Restrictions on travelers from Europe have been in place since mid-March; the Brazilian entry ban was imposed in May. The Trump administration imposed the bans in a bid to contain the coronavirus pandemic.
Under Trump’s plan the restrictions had been set to end the same day that new COVID-19 test requirements take effect requiring all international visitors to have a negative result.
It was first reported in November that the administration had been considering lifting the restrictions, imposed early last year in response to the pandemic, after winning support from coronavirus task force members and public health officials.
But new coronavirus variants have been found in both the UK and Brazil in recent weeks. The UK’s strain, B 1.1.7., has resulted in the country being forced back into strict lockdowns. The CDC has already warned it could become dominant in the US by March, triggering massive surges in cases.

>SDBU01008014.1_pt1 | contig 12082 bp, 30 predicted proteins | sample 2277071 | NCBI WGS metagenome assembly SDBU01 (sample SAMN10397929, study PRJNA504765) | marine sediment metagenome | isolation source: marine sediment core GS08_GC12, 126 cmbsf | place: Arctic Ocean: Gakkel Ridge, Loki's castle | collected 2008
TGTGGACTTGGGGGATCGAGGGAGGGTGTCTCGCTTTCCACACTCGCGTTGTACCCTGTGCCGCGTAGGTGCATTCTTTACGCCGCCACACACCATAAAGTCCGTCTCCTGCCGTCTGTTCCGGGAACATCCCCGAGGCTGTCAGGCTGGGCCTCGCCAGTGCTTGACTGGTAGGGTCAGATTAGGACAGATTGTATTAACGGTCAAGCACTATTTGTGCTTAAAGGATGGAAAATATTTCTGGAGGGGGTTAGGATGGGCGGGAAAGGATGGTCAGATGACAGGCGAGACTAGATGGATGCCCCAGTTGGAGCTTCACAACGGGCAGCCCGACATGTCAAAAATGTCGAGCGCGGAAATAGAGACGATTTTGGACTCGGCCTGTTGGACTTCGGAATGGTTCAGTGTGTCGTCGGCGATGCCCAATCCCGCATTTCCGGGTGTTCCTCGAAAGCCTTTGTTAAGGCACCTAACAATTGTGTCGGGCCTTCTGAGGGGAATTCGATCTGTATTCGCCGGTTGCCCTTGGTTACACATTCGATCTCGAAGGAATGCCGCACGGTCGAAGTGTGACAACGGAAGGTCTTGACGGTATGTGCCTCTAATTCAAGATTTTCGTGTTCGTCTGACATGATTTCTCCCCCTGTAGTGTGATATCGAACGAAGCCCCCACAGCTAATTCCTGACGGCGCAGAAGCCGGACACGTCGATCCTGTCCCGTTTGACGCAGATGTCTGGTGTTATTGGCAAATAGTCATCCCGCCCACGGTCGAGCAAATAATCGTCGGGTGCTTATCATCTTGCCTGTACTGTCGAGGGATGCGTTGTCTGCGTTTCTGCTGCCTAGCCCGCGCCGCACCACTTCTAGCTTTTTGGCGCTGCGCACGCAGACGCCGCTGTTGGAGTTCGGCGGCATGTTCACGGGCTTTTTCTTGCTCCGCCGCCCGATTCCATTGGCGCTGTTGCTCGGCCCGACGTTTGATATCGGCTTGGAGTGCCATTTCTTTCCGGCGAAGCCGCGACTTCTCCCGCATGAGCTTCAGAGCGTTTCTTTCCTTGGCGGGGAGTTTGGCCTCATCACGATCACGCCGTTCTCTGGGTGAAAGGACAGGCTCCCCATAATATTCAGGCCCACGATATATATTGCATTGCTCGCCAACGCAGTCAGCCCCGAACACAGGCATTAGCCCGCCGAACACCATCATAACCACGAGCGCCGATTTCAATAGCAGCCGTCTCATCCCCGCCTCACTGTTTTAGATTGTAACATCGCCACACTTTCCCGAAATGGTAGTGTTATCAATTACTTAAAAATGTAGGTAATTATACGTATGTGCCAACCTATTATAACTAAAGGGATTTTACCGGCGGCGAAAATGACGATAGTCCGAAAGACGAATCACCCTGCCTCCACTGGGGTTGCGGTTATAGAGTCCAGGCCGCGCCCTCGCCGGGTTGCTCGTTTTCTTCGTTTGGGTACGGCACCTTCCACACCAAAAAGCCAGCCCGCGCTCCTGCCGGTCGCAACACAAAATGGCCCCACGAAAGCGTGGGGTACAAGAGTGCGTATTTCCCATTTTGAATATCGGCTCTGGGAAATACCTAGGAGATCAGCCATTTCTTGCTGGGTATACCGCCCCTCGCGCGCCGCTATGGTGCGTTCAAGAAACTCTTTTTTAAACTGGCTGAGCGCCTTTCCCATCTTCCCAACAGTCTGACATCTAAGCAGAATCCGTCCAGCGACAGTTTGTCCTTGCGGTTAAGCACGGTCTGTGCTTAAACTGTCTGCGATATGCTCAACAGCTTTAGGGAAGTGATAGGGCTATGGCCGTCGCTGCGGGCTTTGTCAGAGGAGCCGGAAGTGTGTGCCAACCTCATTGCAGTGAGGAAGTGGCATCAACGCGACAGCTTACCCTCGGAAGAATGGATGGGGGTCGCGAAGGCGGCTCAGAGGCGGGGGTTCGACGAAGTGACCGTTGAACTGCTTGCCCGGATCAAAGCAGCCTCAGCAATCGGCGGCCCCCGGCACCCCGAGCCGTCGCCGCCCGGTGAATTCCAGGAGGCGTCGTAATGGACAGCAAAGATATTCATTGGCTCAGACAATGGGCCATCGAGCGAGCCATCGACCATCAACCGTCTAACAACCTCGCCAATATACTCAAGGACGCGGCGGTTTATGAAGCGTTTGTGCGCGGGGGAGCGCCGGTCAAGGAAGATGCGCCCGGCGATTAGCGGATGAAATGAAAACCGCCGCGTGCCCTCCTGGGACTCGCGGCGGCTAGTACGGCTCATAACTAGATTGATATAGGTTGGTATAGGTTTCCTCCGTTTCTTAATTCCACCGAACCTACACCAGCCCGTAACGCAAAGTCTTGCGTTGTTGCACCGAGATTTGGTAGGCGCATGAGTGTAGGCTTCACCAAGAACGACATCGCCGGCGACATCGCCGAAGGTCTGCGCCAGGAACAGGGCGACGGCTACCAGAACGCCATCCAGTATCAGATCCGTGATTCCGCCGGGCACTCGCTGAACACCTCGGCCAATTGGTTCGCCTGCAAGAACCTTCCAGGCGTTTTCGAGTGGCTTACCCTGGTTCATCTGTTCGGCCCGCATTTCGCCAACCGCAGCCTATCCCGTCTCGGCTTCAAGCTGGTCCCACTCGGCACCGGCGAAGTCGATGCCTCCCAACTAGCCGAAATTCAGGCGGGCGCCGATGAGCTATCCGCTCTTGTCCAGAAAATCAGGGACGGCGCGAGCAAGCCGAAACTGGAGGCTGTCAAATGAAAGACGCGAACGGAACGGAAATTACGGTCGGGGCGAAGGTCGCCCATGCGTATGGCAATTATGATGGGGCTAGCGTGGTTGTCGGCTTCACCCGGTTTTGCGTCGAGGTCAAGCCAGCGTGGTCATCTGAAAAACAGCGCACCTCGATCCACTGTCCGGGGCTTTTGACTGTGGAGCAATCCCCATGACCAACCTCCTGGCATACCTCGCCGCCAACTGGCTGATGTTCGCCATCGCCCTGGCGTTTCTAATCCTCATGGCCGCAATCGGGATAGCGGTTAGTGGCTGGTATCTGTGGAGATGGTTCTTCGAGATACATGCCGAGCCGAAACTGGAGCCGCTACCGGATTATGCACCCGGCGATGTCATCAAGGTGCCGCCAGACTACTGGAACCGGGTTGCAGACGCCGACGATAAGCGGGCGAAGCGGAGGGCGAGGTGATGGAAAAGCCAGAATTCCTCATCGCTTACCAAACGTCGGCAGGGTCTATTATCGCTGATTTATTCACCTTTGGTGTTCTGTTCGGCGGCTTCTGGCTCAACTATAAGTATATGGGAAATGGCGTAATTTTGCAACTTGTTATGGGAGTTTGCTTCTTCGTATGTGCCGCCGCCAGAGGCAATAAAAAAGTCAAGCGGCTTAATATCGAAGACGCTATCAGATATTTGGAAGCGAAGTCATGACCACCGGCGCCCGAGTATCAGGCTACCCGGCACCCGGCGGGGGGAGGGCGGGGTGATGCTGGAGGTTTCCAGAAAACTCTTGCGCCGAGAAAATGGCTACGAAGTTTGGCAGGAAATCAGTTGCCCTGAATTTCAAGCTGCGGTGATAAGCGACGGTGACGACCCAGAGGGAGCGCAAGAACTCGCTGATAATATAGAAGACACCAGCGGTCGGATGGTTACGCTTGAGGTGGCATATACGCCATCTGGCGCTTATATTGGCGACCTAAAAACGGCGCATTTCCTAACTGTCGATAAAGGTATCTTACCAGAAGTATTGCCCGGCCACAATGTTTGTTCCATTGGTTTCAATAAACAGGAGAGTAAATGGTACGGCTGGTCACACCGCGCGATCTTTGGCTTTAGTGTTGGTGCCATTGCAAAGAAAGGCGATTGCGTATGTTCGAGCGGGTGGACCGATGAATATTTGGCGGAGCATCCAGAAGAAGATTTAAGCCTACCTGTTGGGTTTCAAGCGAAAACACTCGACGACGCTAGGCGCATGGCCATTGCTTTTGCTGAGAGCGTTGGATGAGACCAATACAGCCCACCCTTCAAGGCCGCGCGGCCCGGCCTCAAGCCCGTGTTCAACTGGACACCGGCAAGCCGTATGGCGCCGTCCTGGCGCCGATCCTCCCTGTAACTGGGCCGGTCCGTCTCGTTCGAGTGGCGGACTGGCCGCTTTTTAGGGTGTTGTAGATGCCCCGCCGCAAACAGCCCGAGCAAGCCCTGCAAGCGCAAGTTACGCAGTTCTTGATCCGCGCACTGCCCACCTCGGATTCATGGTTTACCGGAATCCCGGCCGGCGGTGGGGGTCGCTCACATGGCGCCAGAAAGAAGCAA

In Brazil the Amazonas state where the variant emerged is now so overwhelmed with coronavirus cases that health care system in the capitol, Manaus, is in ‘collapse,’ Brazil’s Health Minister Eduardo Pazuello said.
Joe Biden’s team on Monday quashed Donald Trump’s plan to lift travel ban on visitors from the UK, Brazil and Europe, instead announcing they will strengthen border restrictions
Officials had told Reuters the outgoing president, set to leave office Wednesday, had planned to remove restrictions starting on January 26. But just 90 minutes later the president elect’s press secretary Jen Psaki had tweeted